The face value is ￡20. Interest rate is 5%. Issued in 1912 by Crisp Company in 1912 in London.
The Chinese Government Gold Loan of 1912 was originally for the sum of £10,000,000, but only £5,000,000 was issued. The loan was: “…authorised on the 14th day of July, 1912, by the Premier and the Minister of Finance of the Government of the Republic of China and by special order dated 2nd day of September,1912 of the President of the Republic of China duly notified on the 4th day of September, 1912, by the representative of the Chinese Government in London to His Majesty’s Secretary of State for Foreign Affairs and on the 14th day of September, 1912, by the President of the Republic of China to the British Minister in Pekin.”
The loan was also known as the 1912 Crisp Gold Loan as it was floated by C. Burch, Crisp & Co. in London at 95% on behalf of the British & International Investment Trust, Limited. Other financial institutions acting as agents for this loan were the British Bank of Foreign Trade, Lloyds Bank and the Chartered Bank of India, Australia and China. Bearer bonds were issued in the denominations as shown in the table above.
The loan was constituted as a direct liability and obligation of the Chinese Government and was secured upon a first charge on the surplus of Salt Gabelle (Salt Tax) revenues. The annual revenues of the Salt Gabelle were estimated as being 47,510,000 Kuping1 Taels of which 24,000,000 Taels per annum had already been pledged by law to be spent in a particular way.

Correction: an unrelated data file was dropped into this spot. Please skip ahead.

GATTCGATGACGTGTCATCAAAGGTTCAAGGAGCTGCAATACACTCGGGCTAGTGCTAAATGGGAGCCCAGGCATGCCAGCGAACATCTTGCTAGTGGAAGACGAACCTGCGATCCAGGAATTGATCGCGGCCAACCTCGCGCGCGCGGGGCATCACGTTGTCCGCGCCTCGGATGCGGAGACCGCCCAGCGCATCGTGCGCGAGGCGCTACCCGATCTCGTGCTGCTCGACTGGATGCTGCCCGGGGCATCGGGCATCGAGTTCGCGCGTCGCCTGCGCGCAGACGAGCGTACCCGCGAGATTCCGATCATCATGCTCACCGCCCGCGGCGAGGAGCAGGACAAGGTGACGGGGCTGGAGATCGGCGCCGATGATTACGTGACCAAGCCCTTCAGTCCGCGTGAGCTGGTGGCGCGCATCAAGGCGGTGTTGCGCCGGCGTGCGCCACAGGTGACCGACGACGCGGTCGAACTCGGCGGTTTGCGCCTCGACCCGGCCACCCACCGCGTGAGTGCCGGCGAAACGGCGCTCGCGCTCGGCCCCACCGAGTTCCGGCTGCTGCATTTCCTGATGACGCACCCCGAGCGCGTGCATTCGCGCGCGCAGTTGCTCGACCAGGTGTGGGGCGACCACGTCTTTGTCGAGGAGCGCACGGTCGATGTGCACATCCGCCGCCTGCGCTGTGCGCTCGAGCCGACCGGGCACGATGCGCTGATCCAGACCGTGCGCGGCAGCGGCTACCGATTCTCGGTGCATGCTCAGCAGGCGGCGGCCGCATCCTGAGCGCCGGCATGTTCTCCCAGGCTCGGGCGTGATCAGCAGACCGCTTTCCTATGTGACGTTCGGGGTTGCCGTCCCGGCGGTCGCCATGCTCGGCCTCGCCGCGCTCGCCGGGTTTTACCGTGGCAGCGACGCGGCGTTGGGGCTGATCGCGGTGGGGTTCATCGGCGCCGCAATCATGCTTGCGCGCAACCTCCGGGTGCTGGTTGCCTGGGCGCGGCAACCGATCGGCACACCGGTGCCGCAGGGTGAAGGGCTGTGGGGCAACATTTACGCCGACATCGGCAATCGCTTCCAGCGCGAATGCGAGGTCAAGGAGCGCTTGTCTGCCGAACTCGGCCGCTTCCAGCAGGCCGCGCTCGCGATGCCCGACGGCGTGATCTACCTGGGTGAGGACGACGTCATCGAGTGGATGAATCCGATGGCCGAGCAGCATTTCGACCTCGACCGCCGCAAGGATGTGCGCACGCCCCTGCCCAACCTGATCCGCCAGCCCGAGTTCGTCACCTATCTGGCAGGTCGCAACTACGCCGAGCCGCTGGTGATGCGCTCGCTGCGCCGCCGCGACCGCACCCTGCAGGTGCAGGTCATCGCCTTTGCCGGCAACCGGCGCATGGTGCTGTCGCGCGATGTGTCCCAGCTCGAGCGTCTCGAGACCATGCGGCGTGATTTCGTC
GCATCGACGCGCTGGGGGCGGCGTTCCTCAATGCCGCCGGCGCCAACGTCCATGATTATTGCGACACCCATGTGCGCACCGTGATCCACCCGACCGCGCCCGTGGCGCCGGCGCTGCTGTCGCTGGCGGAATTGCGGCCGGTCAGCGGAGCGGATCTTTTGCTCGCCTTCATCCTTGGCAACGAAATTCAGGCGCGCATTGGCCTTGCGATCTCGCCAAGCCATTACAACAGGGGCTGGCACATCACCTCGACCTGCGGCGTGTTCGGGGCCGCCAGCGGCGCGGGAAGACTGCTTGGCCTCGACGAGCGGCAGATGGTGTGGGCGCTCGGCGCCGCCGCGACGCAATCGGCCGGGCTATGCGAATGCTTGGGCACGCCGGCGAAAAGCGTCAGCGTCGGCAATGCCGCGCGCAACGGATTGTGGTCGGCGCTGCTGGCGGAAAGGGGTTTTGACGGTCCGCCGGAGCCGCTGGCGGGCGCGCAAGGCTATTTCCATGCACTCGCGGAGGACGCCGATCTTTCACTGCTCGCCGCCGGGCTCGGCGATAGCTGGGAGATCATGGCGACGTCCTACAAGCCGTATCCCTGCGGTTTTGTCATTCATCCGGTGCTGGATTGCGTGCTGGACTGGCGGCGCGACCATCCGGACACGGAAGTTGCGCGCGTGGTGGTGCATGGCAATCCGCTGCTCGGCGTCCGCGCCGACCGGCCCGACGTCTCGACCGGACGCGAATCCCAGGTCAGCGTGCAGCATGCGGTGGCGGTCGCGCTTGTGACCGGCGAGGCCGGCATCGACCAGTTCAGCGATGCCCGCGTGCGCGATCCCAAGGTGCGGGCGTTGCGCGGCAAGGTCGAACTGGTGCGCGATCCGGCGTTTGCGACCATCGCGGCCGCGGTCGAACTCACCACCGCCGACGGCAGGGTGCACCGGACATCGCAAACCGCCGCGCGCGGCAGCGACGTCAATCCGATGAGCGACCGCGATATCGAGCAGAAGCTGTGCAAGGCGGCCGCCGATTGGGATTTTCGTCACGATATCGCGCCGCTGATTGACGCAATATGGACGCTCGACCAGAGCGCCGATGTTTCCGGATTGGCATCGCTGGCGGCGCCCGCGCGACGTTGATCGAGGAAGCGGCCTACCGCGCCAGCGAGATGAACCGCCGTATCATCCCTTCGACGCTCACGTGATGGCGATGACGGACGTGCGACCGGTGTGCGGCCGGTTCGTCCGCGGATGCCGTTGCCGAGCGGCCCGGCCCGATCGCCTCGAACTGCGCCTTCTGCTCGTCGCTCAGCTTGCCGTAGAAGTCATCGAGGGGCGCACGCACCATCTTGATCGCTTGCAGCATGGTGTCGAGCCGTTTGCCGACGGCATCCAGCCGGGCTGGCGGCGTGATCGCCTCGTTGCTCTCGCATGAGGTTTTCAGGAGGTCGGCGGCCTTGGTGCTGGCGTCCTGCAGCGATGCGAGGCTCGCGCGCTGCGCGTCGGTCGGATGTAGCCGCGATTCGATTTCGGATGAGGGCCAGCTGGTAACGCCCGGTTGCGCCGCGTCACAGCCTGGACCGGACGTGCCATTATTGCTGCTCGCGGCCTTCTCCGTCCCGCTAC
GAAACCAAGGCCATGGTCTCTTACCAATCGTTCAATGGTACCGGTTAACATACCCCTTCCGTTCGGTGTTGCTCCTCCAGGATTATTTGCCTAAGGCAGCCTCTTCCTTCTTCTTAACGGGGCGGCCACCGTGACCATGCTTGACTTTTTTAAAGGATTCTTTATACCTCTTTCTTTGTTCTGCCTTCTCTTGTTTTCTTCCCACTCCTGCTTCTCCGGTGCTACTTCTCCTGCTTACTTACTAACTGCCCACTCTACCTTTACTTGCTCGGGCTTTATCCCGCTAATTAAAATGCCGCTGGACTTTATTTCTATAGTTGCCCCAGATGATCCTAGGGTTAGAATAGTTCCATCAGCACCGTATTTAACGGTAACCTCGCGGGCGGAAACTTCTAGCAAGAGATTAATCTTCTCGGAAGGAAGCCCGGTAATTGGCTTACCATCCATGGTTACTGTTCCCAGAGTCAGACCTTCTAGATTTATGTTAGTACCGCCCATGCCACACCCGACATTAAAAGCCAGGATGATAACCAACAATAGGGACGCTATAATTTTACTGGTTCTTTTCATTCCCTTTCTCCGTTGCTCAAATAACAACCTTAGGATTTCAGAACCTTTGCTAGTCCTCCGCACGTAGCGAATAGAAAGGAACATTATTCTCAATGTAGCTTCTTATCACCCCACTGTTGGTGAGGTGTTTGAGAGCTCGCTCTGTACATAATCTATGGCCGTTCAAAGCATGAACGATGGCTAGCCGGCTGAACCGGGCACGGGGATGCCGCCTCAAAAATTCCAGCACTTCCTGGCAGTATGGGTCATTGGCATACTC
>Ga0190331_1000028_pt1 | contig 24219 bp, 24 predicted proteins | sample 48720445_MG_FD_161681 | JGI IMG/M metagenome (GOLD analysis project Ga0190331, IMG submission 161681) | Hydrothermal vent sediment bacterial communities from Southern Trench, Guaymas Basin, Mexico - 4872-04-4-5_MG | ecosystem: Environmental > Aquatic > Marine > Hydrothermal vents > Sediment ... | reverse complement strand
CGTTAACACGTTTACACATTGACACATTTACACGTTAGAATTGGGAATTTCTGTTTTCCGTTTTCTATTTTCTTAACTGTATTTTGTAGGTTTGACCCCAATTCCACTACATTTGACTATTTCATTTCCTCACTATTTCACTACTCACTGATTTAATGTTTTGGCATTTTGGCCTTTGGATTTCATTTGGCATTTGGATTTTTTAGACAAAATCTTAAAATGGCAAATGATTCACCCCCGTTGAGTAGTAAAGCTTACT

Coupons were payable on 30th March and 30th September each year. This loan has been in default since March 1939.
The Republic of China or the Chinese Republic was the political entity that was formed in China at the fall of China's last emperor, Pu Yi in 1912 following the success of the Xinhai Revolution.
The flag of the Republic of China until 1928, used by the Beiyang government of warlords
Following a series of events in the period between 1912 and
The People's Republic of China was founded by Mao Zedong on 1 October 1949 and the first activity of the new political system, established with the revolutionary victory, was to bring peripheral territories such as Tibet and Xinjiang (1951) under the sovereignty of China.
A bond is a document of title for a loan. Bonds are issued, not only by businesses, but also by national, state or city governments, or other public bodies, or sometimes by individuals. Bonds are a loan to the company or other bodies. They are normally repayable within a stated period of time. Bonds earn interest at a fixed rate, which must usually be paid by the undertaking regardless of its financial results. A bondholder is a creditor of the undertaking.